Even after two key House Republicans left an immigration group and halted progress on drafting an immigration bill, House Democrats are not losing hope on an immigration reform overhaul. On Wednesday, Minority Leader Nancy Pelosi (D-CA) along with other Democrat cosponsors held a press conference to introduce a thus-far, 1,137 page comprehensive immigration bill based on bipartisan policy.
Optimistic about passing a bill that would stop deportations and provide a pathway to citizenship, the group “believes that the vote is there.” They also indicated that Democrats are willing to move forward on an immigration bill.
“This is 100 percent bipartisan. Best of the Senate bill, subtract Corker, and adding the House Homeland Security Committee,” Pelosi said. “This is not a challenge to the Speaker [John Boehner (R-OH)]. One of the criterion we had was that it had be to bipartisan. The Speaker said that he would like to bring something to the floor. We would like to see characteristics like these in his bill.”
Rep. Joe Garcia (D-FL) delivered a speech in English and Spanish saying, “Today we’re not introducing a perfect bill, but… we’re taking the hard work done in the Senate and a bill that takes the detailed and specific work done in the House…What we’re putting forward is a bill that has received Republican votes. We chose to show that we want to get this done now. We’re putting together a bill that works. We know that there are a number of Republicans who want citizenship… What we’re saying is that on the Democratic side, we’re ready… there’s no reason to have dysfunction.”
Co-sponsors Reps. Judy Chu (R-CA), Steven Horsford (D-NV), Suzan DelBene (D-WA), and Jared Polis (D-CO) were also present at the press conference.
House Democrats are likely using the bill to pressure top Republican leaders to bring a vote on an immigration bill to the floor. The House Democrat version of a comprehensive immigration bill maintains much of the Senate immigration bill, except that it strips away the Republican-led Corker-Hoeven “border surge” amendment– an amendment that was instrumental in cinching bipartisan support. The bill would provide immediate legal status and a conditional pathway to citizenship (a House Democrat requirement) and border security measures (a House Republican stipulation). The border security provisions are drawn from a bill passed in May in the House Homeland Security Committee.
That bill would first create a border strategy before it spends money up front. The core components of the bill include apprehending at least 90 percent of all border crossings within five years, incorporating monitoring equipment brought back from Iraq and Afghanistan, and developing metrics to measure progress at the ports of entry.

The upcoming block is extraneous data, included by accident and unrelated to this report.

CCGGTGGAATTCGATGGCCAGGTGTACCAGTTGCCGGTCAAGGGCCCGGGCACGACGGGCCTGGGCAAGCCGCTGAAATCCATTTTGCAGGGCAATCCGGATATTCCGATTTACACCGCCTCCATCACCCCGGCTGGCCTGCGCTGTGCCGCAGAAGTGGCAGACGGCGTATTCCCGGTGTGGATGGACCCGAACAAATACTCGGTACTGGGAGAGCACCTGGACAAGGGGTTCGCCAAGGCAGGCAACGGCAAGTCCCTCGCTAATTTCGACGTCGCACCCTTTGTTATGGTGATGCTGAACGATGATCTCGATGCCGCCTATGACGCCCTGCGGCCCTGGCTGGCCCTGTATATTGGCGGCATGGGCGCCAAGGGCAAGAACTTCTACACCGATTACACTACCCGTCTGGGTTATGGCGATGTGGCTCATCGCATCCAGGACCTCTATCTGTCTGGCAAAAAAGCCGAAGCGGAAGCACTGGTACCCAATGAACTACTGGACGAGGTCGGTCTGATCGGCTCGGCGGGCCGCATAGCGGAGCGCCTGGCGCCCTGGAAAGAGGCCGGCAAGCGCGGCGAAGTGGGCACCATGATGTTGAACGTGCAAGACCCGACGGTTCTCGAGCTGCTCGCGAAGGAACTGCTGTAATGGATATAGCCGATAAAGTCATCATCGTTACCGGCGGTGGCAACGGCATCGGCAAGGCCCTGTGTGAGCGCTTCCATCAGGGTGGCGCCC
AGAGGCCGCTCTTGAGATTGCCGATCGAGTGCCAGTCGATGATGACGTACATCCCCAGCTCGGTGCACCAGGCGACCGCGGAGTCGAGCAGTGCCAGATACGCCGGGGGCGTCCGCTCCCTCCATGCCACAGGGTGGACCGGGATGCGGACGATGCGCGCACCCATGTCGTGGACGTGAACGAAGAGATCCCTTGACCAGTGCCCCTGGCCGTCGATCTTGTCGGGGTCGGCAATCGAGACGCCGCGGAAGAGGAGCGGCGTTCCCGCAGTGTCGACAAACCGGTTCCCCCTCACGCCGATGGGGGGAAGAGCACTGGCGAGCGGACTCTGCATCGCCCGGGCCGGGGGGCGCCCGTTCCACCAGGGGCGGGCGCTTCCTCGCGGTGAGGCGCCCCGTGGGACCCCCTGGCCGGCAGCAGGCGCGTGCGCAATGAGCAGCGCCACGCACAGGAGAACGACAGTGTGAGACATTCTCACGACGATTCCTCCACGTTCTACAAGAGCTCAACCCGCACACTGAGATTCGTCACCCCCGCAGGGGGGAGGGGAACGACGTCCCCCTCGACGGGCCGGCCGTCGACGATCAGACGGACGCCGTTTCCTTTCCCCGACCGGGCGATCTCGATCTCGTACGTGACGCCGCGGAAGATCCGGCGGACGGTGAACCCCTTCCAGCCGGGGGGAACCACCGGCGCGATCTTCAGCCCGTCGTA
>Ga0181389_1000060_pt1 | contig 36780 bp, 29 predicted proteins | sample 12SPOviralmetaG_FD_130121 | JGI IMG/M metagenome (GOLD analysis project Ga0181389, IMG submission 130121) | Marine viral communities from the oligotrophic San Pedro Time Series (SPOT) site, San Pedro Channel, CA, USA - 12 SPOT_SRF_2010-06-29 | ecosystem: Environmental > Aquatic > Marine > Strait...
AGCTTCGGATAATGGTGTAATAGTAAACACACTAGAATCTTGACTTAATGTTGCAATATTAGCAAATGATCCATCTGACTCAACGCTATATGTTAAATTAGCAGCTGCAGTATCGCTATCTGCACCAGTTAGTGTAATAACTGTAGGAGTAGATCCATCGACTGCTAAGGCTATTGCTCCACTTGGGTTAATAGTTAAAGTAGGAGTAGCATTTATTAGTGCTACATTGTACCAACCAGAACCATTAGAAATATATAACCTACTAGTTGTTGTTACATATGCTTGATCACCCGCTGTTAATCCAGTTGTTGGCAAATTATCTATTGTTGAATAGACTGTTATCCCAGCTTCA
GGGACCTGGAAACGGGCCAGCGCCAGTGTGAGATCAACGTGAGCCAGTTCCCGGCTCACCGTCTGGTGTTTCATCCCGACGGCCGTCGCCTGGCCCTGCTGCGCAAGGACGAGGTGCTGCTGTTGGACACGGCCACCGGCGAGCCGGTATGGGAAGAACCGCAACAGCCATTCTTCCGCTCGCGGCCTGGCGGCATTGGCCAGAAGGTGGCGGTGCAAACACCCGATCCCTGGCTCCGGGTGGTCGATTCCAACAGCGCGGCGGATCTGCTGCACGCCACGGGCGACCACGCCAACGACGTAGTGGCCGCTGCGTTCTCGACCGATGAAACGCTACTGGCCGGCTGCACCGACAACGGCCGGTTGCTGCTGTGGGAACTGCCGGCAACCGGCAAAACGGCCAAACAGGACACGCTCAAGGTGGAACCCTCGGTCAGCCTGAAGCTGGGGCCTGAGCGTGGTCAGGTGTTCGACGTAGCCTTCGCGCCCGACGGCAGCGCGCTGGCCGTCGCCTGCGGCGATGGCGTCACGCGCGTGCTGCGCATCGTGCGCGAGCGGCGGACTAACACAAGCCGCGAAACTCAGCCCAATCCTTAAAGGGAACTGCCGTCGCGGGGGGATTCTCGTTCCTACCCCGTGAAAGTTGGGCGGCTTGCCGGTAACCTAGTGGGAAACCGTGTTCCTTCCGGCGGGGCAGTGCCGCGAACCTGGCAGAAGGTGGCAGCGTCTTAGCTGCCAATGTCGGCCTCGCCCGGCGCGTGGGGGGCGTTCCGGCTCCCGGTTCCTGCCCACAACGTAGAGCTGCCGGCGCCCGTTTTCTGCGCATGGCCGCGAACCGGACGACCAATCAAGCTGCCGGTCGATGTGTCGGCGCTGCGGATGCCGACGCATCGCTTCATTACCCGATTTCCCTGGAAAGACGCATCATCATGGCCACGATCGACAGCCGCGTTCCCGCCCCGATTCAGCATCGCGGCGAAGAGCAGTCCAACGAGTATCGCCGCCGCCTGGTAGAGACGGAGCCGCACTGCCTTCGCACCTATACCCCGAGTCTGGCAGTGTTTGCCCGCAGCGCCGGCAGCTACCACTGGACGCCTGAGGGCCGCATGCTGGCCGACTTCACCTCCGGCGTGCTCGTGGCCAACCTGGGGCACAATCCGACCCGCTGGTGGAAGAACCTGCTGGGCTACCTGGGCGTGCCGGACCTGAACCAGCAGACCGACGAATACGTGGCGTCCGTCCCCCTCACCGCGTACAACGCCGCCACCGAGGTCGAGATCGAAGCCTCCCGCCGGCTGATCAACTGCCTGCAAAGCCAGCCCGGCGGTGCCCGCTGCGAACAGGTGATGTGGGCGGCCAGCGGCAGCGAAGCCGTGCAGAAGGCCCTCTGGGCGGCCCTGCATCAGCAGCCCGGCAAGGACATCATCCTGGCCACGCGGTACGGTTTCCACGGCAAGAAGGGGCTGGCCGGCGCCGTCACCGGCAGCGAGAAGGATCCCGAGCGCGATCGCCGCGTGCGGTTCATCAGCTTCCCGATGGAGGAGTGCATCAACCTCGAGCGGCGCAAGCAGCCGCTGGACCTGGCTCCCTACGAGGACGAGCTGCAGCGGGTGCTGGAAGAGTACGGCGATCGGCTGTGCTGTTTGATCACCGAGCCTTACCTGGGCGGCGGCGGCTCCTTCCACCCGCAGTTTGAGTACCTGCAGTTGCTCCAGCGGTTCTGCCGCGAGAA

Democratic Whip Steny Hoyer (D-MD) gave the first indication that they would introduce the bill on Tuesday, saying, “We’re going to introduce a CIR bill which takes the best of the Senate and the best of the Senate amendments and the best of the House in terms of enforcement. Is it a perfect bill? It is not. But it a bipartisan bill that we ought to be able to pass and we ought to be able to pass with our Republican friends.”
House Democrat leaders are confident that the bill has enough support if the more than two dozen House Republicans who support a pathway to citizenship vote help to bring the bill to a vote. But House Speaker John Boehner R-OH) only expressed interest in introducing a bill that has majority support from the Republican party. He also hesitated to consider the Senate immigration bill in the House. Other House members are more varied in their support– while some support a piecemeal approach with strong border security measures and a conditional legalization provision, others are strongly opposed to any kind of legalization.
There are 200 House Democrat members and the bill needs at least 218 votes. They are urging those House Republicans to sign on the bill as co-sponsors. They believe that the bill would also help with the current budget issue.
In a statement, Angie Kelley, vice president of immigration policy at the Center of American Progress, said, “Wisely, the bill is comprehensive and doesn’t cut corners. It includes a pathway to citizenship for the 11 million unauthorized immigrants living in the country, robust border and interior enforcement, and updates of our legal immigration system that will super-charge our economy and keep families together.”